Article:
ADPGlucose pyrophosphorylase (E.C.220.127.116.11) catalyzes the conversion G-1-P + ATP 4 <--> ADPGlucose +PPi, which is the regulatory step in the formation of starch in plants. Activation by photosynthetic intermediates (3-PGA, fructose-1,6 diphosphate, fructose-6 phosphate) and inhibition by orthophosphate and ADP serve to control ADPGlucose pyrophosphorylase activity and, thus, the rate of starch accumulation in endosperm and leaf tissue.
The starch deficient mutants sh2 and bt2 represent two structural genes which code for ADPGlucose pyrophosphorylase in maize endosperm in maize endosperm (Hannah and Nelson, Plant Physiol. 53:297-302, 1975). The enzyme exists in two forms, A and B, in endosperm, which represent different aggregation states rather than different molecular species. The B form is a dimer composed of one subunit encoded by each structural gene while the A form is a tetramer composed of two subunits from each structural gene (Fuchs and Smith, Plant Physiol., submitted).
Comparisons of endosperm ADPGlucose pyrophosphorylase activities were made at 10, 13, 16 and 19 days post pollination among nine endosperm mutants and a commercial hybrid. The mutants assayed were ae, bt2, fl, o, o2, sh2, su, and wx, while TX40 was used as the normal endosperm source. Ears were frozen when harvested and stored at -10 to -15 C until needed. The procedures for measuring ADPGlucose synthesis and isolation of ADPGlucose followed the method of Dickinson and Preiss (Arch. Biochem. Biophys. 130:119-128, 1969) as modified by Hannah and Nelson (Plant Physiol. 53:297-302, 1975) and Fuchs and Smith (Plant Physiol., submitted). One unit of enzyme activity is equal to 1 µmole ADPGlucose formed in 30 minutes. Protein was estimated by the method of Lowry et al. (J. Biol. Chem. 193:263-275, 1951) with BSA as the standard.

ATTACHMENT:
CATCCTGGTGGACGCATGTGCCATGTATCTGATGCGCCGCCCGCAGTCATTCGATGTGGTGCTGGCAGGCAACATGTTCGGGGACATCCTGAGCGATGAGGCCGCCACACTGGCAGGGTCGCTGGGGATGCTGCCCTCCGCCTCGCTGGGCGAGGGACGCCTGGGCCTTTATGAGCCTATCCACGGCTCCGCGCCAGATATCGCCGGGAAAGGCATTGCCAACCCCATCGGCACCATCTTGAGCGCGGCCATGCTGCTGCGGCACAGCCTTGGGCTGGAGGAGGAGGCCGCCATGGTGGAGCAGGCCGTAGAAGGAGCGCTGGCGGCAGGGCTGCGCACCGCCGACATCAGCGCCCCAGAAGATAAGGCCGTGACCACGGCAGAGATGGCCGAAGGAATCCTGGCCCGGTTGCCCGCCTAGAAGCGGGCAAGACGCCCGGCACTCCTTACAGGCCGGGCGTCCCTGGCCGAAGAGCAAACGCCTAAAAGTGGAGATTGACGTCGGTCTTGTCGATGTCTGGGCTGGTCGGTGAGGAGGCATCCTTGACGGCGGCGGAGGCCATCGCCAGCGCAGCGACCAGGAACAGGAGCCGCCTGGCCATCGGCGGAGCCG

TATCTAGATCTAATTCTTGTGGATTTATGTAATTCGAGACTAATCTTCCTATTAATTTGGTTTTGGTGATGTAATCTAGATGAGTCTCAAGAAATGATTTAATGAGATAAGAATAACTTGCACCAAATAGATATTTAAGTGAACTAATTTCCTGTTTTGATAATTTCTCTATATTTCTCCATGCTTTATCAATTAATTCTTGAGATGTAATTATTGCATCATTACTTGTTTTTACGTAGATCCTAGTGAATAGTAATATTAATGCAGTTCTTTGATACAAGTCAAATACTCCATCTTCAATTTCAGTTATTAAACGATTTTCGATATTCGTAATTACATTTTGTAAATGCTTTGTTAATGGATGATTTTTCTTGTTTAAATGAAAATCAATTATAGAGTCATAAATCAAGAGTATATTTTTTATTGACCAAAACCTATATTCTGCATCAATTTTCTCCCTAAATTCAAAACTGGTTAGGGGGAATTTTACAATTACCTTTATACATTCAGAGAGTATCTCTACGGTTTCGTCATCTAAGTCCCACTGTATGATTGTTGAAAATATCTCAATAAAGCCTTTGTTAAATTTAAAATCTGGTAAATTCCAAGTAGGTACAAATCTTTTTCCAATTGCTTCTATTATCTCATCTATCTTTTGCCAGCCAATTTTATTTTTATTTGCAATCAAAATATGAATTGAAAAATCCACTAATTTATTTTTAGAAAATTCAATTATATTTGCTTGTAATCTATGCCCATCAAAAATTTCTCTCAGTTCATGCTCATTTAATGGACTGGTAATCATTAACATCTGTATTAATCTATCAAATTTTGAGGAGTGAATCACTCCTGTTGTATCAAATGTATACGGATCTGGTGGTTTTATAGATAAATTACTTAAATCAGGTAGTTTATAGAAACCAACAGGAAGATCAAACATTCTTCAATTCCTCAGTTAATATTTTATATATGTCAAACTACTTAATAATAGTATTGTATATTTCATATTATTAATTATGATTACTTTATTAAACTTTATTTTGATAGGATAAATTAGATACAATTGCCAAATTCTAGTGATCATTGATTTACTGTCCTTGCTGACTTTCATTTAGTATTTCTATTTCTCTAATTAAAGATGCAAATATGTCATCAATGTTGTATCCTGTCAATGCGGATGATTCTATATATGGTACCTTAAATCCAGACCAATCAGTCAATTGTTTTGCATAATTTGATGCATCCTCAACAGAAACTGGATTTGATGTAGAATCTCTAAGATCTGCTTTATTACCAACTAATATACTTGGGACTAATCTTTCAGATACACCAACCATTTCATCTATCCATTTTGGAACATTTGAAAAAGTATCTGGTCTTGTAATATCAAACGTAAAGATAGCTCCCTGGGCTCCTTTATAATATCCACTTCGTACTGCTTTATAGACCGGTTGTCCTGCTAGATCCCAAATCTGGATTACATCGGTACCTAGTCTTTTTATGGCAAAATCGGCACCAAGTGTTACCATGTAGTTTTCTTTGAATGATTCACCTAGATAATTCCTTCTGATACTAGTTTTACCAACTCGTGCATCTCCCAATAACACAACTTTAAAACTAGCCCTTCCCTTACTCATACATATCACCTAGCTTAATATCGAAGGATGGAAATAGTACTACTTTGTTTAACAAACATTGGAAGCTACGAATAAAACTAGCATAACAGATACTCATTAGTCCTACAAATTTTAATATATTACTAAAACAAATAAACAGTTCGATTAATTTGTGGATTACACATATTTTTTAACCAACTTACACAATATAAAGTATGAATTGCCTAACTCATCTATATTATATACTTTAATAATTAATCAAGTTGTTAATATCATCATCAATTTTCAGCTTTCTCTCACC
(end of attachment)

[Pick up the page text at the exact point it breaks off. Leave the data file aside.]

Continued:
The bt2 and sh2 mutants, which were known to affect ADPGlucose pyrophosphorylase, were the only mutants whose activity was significantly lower than normal (TX40) at all stages of development. In general, activity increased with age for the other genotypes, but appreciable variation in activity was observed over time. Opaque and sh had significantly higher activity than TX40, while su and wx were of interest since activity was essentially normal at 13 days post pollination but did not increase during the later developmental stages. Caution must be used in interpreting these data, however, as an inhibitor of ADPGlucose pyrophosphorylase is present in the crude extract (Fuchs and Smith, Plant Physiol., submitted). Since these assays were run on crude extracts, it is not possible to conclude whether these observations represent differences in enzyme or inhibitor levels at this time.
James D. Smith and Roy L. Fuchs
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